Religious abuse scandals are getting dangerously close to been there, done that territory, considering how utterly pervasive they seem to be. They’re not there yet though, it never really fails to horrify. The Keepers is, at its core, an unsolved murder mystery that thrives on blurred faces and half remembered horrors. Sister Cathy Cesnik disappeared while shopping for an engagement gift on a November evening in 1969, in her hometown of Baltimore. She was found half-naked, with a hole in her head, five miles from her home the following January.
Her murder remains unsolved, and The Keepers is ostensibly an examination of the investigation that followed. But at it’s heart, it’s a story about corruption in the Catholic church, in the Baltimore police department, and the governing laws that encompass abuse of power. It’s also a story about a grassroots detective movement founded by a couple of retired women; it’s the story of violent and disturbing sexual abuse perpetrated by a monster; it’s survivers insisting on being heard and it is giving voices to the dead. It’s about 20 stories in one. At times draining, in the end The Keepers’ insistence on leaving a million loose threads dangling is more true to life than most documentaries allow for. There is no ending for the victims, so the audience doesn’t get one either.
Decades of misdirection, confusion and cover ups have given this story more layers than Inception, and more characters than those shitty movies about lame Holidays, like New Year’s Eve. Amateur investigators, sleuths, journalists, victims, police officers, lawyers, priests, nuns, former students of Sister Cathy’s, and family members all take up hefty screen time. There are however, a few stand outs. Two former students, Gemma and Abbey, often act as a narrative anchor. Now in their sixties, this morbid Grace and Frankie are the retired champions of Netflix.
A self professed bulldog, Gemma, is fantastic to watch. She bounces back and forth between a smiling, flirting ball of sass and a woman with a laser focus and keen nose for the truth. Abbey is apparently the perfect foil to Gemma. She comes alive in dusty libraries, researching seemingly day and night. Abbey puts my limited technological know how to shame. Together they give heart and hope to a series mired in the kind of raw pain that may never heal. Their determination lend strength to everyone involved.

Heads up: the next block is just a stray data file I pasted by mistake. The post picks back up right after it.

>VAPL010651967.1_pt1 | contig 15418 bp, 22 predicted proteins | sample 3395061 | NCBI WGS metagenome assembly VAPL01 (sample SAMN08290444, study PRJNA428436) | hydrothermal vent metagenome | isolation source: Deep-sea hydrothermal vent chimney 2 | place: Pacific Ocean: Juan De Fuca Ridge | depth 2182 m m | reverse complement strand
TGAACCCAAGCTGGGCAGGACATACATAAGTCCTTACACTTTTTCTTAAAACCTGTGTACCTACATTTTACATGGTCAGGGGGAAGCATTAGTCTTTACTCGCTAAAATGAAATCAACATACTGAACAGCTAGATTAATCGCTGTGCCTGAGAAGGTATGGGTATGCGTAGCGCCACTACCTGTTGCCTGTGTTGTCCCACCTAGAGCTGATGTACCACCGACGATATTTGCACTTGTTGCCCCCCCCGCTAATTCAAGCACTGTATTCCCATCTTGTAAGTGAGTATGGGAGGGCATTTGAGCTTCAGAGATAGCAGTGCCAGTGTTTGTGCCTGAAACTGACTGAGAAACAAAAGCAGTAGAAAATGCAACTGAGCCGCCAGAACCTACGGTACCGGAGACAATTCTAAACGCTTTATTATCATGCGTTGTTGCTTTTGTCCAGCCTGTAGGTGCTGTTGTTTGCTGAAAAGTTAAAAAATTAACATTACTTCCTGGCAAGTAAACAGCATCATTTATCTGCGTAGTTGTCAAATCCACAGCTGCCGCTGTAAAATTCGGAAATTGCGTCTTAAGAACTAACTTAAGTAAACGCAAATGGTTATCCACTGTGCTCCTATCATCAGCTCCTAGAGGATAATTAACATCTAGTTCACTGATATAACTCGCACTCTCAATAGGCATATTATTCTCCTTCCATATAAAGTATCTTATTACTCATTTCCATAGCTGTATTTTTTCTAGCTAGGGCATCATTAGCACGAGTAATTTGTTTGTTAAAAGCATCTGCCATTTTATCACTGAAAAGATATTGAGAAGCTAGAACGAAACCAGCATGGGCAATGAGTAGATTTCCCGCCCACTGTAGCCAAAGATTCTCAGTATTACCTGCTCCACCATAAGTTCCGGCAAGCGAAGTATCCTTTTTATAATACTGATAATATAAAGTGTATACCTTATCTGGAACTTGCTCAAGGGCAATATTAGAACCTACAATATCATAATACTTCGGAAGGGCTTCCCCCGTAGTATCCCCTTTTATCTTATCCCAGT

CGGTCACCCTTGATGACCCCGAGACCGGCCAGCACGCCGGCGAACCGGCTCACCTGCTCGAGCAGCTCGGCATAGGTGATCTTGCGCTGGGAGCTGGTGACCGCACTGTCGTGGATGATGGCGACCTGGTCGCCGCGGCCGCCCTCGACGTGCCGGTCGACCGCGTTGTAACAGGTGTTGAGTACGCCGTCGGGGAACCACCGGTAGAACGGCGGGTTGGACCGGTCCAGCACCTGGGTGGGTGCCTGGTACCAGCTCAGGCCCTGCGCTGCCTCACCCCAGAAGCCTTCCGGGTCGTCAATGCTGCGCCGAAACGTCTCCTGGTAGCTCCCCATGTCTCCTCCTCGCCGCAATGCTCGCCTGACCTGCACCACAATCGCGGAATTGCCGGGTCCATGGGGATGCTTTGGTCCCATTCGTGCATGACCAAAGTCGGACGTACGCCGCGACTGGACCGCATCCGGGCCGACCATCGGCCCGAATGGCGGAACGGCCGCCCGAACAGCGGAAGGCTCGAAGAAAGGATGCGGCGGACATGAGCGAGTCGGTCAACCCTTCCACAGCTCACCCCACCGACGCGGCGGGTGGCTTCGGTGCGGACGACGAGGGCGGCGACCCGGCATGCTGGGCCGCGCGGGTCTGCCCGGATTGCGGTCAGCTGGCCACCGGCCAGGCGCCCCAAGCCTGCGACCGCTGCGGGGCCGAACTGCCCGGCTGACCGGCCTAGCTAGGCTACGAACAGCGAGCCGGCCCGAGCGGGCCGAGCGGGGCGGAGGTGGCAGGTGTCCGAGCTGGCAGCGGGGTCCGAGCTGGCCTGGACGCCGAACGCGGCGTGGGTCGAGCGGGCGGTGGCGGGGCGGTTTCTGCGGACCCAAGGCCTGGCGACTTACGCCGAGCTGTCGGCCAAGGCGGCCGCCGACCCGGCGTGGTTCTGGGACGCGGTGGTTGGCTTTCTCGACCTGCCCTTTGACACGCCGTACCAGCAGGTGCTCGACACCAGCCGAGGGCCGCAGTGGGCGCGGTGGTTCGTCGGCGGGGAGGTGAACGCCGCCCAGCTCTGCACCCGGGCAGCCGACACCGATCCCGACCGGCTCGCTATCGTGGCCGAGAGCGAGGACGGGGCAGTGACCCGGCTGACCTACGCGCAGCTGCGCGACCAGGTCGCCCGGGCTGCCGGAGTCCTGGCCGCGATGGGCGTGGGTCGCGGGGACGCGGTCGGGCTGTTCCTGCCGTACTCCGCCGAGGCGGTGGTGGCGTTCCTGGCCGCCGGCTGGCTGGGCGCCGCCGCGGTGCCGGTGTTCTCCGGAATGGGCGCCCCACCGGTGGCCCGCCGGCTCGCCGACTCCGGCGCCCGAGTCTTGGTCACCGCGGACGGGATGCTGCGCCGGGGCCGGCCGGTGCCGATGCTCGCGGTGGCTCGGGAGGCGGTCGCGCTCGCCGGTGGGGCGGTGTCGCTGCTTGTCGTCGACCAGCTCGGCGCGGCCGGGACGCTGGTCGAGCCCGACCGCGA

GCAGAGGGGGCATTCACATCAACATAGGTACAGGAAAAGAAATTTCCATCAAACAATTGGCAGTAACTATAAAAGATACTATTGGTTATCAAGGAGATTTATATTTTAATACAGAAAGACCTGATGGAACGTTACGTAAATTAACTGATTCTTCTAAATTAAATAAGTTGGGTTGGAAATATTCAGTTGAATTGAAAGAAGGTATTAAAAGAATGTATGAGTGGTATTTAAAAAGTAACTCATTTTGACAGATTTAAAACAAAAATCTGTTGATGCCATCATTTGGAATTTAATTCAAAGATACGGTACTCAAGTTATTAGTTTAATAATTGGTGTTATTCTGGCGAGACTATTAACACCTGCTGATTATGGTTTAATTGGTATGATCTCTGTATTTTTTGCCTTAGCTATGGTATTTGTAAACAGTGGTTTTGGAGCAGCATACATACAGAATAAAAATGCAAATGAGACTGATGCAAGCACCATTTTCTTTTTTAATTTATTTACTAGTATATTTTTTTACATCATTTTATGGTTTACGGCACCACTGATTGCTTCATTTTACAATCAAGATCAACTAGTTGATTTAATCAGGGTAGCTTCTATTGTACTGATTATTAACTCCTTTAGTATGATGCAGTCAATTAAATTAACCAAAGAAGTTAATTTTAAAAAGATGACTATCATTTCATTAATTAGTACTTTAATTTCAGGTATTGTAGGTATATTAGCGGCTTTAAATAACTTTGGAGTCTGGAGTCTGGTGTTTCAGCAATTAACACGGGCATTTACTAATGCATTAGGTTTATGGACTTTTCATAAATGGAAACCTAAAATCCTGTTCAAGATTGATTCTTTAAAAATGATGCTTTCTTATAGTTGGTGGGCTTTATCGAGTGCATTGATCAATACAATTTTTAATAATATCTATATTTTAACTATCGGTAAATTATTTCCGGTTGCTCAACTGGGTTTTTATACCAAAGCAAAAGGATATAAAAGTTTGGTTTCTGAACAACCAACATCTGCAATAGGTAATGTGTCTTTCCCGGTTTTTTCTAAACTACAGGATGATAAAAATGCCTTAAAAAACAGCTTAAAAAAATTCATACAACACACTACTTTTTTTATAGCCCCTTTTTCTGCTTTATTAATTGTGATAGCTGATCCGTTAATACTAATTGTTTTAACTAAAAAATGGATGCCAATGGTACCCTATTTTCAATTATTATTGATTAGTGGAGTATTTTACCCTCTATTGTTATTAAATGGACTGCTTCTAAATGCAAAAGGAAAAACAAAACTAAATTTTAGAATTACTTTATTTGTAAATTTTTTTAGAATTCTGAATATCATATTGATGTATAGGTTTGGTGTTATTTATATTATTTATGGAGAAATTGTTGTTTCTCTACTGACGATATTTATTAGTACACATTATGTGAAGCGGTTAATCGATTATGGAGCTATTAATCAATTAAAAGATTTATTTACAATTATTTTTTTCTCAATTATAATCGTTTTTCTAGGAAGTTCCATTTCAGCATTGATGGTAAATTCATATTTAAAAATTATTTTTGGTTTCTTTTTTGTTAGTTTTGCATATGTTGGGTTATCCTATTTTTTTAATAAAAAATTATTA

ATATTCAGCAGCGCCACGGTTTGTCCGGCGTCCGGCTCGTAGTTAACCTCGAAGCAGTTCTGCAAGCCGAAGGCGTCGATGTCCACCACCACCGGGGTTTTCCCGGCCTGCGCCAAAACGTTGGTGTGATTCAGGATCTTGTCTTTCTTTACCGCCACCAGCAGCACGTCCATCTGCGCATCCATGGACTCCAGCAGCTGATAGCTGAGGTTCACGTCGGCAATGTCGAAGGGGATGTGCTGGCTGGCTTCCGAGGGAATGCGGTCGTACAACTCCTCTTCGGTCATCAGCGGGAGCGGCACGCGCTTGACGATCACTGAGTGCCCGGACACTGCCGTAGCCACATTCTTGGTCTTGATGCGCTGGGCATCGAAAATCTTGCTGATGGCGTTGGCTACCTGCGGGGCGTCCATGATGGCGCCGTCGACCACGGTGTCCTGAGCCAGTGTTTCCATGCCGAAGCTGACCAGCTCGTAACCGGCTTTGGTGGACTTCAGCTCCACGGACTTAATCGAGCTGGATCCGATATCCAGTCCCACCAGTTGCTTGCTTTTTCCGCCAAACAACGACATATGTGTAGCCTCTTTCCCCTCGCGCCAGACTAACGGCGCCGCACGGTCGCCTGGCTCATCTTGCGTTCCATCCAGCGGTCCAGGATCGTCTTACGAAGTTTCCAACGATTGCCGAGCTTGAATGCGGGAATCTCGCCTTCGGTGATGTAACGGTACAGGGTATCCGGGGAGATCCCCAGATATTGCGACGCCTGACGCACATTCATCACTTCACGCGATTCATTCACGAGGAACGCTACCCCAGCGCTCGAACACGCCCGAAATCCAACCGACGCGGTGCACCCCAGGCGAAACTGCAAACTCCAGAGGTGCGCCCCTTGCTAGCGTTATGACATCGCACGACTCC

In highly stylized flashback-like reenactments, the show spends time luxuriating in the discomfort of the audience. Long, low and languid shots of school hallways are reminiscent of The Shining, the camera though in motion never brings you any nearer to the door. There is no escape.
Everything set during the time of abuse is filmed in grainy black and white, lending an unreality to the scenes. Instead of jarring you out of the moment, more often than not this increases your fear in the ways which we only allow fiction to do. Dotted throughout the episodes are crescendos in the eerie music that makes your hair stand on end, making you recall the towering figures of childhood fear.
In episode five, there is even a brief cameo of the mad woman in the attic character that shows up in so many stories to scare us. Told by a woman who is recalling a story she was told by her brother (a suspect in Cathy’s murder) as he lost his mind in the months before his suicide. There exists in his attic a Nun’s habit, standing tall upon a mannequin and threatening him with the past.
This surreal moment stands out as an oddity. In a series that works so hard to grant all of its participants a level of credibility, this scene could be a confusion. But I liked it, it scared the crap out of me. I had that feeling that there was someone standing behind me, and spend a second asking myself if I had locked all the doors. It’s atmospheric elements contribute to an overall sense of unease, which you should really be feeling when confronted with the atrocities in this documentary.
Honestly though, it’s the blurred face in repeated fear drenched reenactments that truly terrifies. The facelessness of this particular evil makes it more pervasive, almost all encompassing. If you can’t recall who it was, it could be anyone and they could be anywhere.
The institutional corruption in the church, fostered by the collusion of the police force and the willful ignorance of the government are almost expected at this point. Those charged with keeping our souls, keeping the peace, keeping us safe are more concerned with keeping things quiet, with keeping power.
And that is the take away from The Keepers. It’s the feeling of biting your bottom lip as your mouth forms a hard eff sound and the fury of your words as you curse out everyone that defends the abusers or blames the victims. It’s the anger, confusion and frustration of being faced with injustice. It is corruption, and resilience in the face of it. In light of Baltimore’s most recent pains, in deference to Black Lives Matter, The Keepers is timely. It shows the malice in the misuse of vulnerable people. It is a warning to hear the cries of the outraged people. It is a reminder to keep fighting, stay strong and make them hear our voices.